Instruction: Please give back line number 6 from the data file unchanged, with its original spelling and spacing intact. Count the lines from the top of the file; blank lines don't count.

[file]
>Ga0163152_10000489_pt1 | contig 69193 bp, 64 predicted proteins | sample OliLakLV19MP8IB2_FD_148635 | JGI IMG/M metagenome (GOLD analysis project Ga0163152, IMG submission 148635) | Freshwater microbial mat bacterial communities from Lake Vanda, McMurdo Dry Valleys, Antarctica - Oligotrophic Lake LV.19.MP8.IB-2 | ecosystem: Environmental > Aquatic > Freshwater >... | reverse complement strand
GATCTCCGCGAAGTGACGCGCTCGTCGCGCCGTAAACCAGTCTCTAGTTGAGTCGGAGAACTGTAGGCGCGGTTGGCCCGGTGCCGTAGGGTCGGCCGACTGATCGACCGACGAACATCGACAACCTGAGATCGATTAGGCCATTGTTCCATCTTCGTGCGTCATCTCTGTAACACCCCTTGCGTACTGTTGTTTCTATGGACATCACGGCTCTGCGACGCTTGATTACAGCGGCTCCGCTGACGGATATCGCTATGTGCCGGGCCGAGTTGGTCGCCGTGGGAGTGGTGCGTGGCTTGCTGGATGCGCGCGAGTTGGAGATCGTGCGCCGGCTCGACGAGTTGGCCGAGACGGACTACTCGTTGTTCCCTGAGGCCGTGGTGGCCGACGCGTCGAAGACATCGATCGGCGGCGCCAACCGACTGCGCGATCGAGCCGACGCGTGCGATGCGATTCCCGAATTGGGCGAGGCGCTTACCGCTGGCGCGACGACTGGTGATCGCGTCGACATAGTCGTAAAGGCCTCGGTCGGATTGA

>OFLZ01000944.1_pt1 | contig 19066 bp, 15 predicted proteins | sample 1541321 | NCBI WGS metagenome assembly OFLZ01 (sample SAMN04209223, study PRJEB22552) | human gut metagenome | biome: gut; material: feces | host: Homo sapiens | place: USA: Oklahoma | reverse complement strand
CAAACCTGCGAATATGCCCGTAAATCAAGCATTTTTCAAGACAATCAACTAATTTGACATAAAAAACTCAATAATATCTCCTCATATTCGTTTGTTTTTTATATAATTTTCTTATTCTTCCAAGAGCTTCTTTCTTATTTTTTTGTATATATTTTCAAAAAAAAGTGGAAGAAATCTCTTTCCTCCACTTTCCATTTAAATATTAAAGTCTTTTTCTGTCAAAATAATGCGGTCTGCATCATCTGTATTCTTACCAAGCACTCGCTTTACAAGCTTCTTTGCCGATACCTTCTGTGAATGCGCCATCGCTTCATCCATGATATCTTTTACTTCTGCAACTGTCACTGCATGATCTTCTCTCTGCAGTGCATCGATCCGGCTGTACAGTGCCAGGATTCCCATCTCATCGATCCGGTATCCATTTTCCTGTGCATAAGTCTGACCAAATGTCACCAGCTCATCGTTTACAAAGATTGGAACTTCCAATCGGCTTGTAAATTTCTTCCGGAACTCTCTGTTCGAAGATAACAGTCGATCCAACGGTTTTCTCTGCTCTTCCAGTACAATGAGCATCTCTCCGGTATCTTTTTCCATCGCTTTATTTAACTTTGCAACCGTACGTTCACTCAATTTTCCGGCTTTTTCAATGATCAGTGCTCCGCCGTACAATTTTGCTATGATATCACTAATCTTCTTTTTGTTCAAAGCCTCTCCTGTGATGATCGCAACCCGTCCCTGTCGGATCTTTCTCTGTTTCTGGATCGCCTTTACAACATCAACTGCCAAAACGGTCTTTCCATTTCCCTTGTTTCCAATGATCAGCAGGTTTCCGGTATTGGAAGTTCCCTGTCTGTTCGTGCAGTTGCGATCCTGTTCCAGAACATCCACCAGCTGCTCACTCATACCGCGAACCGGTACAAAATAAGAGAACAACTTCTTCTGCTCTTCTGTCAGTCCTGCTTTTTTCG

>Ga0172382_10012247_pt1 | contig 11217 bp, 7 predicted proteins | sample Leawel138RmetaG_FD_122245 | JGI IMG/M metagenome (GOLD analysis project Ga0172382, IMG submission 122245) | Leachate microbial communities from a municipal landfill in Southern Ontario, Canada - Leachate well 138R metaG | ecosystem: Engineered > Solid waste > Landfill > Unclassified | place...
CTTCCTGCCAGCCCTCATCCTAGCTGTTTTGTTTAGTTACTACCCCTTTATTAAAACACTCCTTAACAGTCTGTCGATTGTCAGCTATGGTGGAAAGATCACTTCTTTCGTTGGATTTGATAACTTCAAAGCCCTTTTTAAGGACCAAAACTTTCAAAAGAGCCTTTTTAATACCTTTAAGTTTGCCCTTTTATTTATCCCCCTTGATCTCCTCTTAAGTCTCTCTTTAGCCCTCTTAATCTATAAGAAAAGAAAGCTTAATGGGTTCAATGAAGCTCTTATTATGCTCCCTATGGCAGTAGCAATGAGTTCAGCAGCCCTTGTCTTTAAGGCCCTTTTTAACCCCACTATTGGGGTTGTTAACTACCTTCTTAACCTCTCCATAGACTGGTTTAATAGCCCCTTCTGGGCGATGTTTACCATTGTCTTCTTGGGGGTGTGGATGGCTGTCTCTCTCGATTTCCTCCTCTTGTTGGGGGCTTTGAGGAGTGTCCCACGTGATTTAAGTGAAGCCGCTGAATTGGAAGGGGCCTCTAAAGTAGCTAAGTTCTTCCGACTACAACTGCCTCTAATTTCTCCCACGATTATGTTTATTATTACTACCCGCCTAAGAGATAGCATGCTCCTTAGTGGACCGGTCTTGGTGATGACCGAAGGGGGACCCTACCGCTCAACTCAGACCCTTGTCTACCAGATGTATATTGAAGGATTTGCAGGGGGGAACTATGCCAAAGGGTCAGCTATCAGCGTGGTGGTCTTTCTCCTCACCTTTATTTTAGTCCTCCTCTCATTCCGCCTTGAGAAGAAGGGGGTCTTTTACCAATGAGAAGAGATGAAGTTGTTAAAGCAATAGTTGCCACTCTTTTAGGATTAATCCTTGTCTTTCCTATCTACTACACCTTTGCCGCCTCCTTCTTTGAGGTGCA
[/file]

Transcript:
CTTCCTGCCAGCCCTCATCCTAGCTGTTTTGTTTAGTTACTACCCCTTTATTAAAACACTCCTTAACAGTCTGTCGATTGTCAGCTATGGTGGAAAGATCACTTCTTTCGTTGGATTTGATAACTTCAAAGCCCTTTTTAAGGACCAAAACTTTCAAAAGAGCCTTTTTAATACCTTTAAGTTTGCCCTTTTATTTATCCCCCTTGATCTCCTCTTAAGTCTCTCTTTAGCCCTCTTAATCTATAAGAAAAGAAAGCTTAATGGGTTCAATGAAGCTCTTATTATGCTCCCTATGGCAGTAGCAATGAGTTCAGCAGCCCTTGTCTTTAAGGCCCTTTTTAACCCCACTATTGGGGTTGTTAACTACCTTCTTAACCTCTCCATAGACTGGTTTAATAGCCCCTTCTGGGCGATGTTTACCATTGTCTTCTTGGGGGTGTGGATGGCTGTCTCTCTCGATTTCCTCCTCTTGTTGGGGGCTTTGAGGAGTGTCCCACGTGATTTAAGTGAAGCCGCTGAATTGGAAGGGGCCTCTAAAGTAGCTAAGTTCTTCCGACTACAACTGCCTCTAATTTCTCCCACGATTATGTTTATTATTACTACCCGCCTAAGAGATAGCATGCTCCTTAGTGGACCGGTCTTGGTGATGACCGAAGGGGGACCCTACCGCTCAACTCAGACCCTTGTCTACCAGATGTATATTGAAGGATTTGCAGGGGGGAACTATGCCAAAGGGTCAGCTATCAGCGTGGTGGTCTTTCTCCTCACCTTTATTTTAGTCCTCCTCTCATTCCGCCTTGAGAAGAAGGGGGTCTTTTACCAATGAGAAGAGATGAAGTTGTTAAAGCAATAGTTGCCACTCTTTTAGGATTAATCCTTGTCTTTCCTATCTACTACACCTTTGCCGCCTCCTTCTTTGAGGTGCA